Chimpanzees have special grunts for different types of foods
Until now, it was believed that the ability to modify their accents to fit in with new social groups was something unique to humans. But a new study reveals that chimpanzees can also pick up a new accent to better communicate with their new neighbors. Katie Slocombe, a professor of psychology at the University of York, said that, when exposed to a new social group, chimps change their calls to sound more like other group members.
Understanding how language evolved over time
Chimpanzees have special grunts for different types of foods like apples and bread. When one chimp grunts for a specific food, others respond by looking for that food. Slocombe said human’s ability to learn new words from our peers might go back to our common ancestor with chimpanzees. She told BBC News that one way to understand how language evolved is to study the communication pattern of animals closely related to us.
Themes for the next decade: Cannabis, 5G, and EVs
A lot changes in 10 years, and many changes are expected by the time 2030 rolls around. Some key themes have already emerged, and we expect them to continue to impact investing decisions. At the recent Morningstar conference, several panelists joined a discussion about several major themes for the next decade, including cannabis, 5G and Read More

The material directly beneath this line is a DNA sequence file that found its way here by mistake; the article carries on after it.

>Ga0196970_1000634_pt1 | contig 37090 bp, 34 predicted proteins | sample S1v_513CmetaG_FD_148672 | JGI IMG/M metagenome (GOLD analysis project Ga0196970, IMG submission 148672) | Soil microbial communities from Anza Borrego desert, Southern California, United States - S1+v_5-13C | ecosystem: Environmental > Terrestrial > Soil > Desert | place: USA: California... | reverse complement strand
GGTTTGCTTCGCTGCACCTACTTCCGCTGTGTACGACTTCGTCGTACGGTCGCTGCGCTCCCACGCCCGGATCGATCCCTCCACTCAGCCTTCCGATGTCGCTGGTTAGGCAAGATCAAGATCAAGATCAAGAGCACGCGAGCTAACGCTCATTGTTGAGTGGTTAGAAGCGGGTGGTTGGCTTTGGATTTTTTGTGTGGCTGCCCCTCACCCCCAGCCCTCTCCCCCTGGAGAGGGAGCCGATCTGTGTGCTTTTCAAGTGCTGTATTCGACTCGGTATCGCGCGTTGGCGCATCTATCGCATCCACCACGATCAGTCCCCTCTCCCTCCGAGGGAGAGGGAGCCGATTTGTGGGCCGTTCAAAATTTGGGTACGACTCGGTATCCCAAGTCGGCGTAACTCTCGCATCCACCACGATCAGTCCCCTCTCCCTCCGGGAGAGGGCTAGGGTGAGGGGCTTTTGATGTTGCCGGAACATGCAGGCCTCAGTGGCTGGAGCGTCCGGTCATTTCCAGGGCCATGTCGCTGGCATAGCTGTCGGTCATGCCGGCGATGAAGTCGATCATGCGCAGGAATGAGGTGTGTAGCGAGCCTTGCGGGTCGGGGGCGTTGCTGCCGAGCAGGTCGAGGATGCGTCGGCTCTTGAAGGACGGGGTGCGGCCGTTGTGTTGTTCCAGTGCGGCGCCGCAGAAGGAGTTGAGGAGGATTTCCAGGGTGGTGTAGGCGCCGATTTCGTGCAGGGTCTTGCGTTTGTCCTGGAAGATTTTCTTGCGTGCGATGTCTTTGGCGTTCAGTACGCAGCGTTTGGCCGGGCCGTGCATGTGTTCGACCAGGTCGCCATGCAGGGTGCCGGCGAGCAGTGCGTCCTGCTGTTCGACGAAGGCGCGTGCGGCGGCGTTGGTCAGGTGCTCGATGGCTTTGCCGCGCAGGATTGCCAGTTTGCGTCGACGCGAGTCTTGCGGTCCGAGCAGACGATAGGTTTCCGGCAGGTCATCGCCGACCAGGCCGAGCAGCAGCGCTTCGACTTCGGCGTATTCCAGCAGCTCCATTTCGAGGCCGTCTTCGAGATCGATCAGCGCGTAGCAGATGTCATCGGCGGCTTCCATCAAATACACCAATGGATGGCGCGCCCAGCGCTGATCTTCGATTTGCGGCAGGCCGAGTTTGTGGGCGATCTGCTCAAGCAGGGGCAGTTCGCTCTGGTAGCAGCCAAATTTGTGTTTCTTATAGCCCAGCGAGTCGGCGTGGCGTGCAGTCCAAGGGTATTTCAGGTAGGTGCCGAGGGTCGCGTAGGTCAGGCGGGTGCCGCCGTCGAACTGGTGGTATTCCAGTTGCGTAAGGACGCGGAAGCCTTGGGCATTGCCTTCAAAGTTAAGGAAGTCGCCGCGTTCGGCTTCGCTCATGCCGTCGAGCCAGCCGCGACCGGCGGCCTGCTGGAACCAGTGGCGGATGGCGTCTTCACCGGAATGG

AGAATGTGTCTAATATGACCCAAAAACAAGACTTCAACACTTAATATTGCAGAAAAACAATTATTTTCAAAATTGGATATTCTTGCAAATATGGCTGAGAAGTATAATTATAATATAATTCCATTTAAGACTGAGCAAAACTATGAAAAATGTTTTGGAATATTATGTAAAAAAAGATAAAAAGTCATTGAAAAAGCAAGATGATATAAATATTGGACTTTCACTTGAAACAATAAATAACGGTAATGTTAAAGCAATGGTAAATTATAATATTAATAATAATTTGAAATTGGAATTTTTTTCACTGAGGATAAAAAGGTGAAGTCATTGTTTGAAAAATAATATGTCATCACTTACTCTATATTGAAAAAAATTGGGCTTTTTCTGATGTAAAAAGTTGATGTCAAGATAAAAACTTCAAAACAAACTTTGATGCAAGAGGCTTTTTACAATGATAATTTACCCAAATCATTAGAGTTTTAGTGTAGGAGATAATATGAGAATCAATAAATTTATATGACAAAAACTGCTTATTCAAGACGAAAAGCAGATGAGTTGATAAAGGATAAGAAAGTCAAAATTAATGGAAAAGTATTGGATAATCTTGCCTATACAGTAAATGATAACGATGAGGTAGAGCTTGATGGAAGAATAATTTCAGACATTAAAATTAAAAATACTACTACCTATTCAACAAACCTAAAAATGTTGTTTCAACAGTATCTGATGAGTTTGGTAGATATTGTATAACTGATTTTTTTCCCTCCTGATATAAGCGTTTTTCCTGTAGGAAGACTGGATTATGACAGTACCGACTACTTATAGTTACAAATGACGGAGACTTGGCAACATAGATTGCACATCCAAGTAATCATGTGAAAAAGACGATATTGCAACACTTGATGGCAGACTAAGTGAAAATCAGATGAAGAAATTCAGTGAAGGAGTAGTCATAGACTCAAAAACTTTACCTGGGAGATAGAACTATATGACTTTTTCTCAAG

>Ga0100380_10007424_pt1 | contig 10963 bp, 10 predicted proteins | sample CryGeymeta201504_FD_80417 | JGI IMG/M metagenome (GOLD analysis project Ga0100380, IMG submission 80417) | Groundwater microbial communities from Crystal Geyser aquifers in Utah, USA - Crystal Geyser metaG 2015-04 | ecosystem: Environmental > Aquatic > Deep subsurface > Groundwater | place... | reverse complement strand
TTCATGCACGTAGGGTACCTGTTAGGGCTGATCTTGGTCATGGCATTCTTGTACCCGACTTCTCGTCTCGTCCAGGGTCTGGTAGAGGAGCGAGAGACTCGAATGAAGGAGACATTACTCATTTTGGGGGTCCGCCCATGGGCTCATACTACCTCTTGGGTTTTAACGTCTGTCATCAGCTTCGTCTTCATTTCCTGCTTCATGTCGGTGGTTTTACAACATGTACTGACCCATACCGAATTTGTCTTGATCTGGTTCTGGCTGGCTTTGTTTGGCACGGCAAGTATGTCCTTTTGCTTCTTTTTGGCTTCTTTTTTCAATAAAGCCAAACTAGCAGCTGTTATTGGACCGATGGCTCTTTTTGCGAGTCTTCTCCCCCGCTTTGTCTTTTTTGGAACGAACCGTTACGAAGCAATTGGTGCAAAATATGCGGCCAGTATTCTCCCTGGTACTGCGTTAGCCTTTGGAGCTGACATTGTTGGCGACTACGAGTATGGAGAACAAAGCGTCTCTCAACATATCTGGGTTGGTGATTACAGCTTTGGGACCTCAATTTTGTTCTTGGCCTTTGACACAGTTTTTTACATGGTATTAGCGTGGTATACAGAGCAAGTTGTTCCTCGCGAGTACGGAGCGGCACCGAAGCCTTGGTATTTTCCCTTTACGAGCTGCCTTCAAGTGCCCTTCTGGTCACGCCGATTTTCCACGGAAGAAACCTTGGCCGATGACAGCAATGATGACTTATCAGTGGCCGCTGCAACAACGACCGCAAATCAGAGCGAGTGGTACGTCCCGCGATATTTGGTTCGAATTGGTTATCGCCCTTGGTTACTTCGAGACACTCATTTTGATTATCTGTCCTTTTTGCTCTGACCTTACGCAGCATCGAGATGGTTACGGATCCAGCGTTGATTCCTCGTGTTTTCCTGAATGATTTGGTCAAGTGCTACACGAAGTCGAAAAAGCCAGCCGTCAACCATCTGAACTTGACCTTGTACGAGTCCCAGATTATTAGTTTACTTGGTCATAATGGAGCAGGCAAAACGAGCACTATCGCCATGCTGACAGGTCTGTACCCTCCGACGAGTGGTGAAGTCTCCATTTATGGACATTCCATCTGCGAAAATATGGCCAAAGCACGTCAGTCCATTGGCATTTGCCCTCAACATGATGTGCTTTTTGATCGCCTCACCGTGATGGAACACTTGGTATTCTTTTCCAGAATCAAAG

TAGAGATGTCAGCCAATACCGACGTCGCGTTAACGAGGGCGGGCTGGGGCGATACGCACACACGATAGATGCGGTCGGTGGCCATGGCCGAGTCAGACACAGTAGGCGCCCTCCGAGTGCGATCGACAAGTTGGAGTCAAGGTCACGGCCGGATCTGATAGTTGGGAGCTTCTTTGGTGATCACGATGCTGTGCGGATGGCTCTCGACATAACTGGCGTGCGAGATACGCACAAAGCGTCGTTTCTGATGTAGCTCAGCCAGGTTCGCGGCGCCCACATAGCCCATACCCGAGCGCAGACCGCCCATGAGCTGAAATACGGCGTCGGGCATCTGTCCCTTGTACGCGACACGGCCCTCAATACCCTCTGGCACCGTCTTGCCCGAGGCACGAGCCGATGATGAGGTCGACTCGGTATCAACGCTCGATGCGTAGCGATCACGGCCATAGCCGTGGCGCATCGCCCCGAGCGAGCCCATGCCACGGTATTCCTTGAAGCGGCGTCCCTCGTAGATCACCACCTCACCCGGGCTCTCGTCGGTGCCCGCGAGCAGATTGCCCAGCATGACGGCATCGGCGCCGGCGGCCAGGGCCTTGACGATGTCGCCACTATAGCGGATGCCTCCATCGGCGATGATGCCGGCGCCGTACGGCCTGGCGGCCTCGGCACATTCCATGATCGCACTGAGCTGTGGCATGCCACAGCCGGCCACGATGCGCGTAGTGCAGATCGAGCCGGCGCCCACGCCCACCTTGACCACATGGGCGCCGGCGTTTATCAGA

The study began in 2010 when nine new chimps from a Dutch safari park were housed together with another group of nine in the Edinburgh Zoo. The Dutch chimpanzees made excited, high-pitched calls for apples, compared to a disinterested grunt used by locals. One year later, there was little change in the grunts of either group. A close look at their social behavior revealed that they were not getting along well. There were not many friendships, said Dr Slocombe.
Scottish-Dutch friendship between chimpanzees
By 2013, the high-pitched calls of the Dutch chimpanzees converged with the low grunt of locals, even as their passion for apples remained undiminished. The Dutch chimps were still more partial to apples than their local companions. They were getting along pretty well, and had formed one big group of 18 chimpanzees.
The University of Zurich researcher Simon Townsend said it would be interesting to find out why chimpanzees are motivated to change their accents to sound similar to their group mates. Findings of the study were published in the journal Current Biology.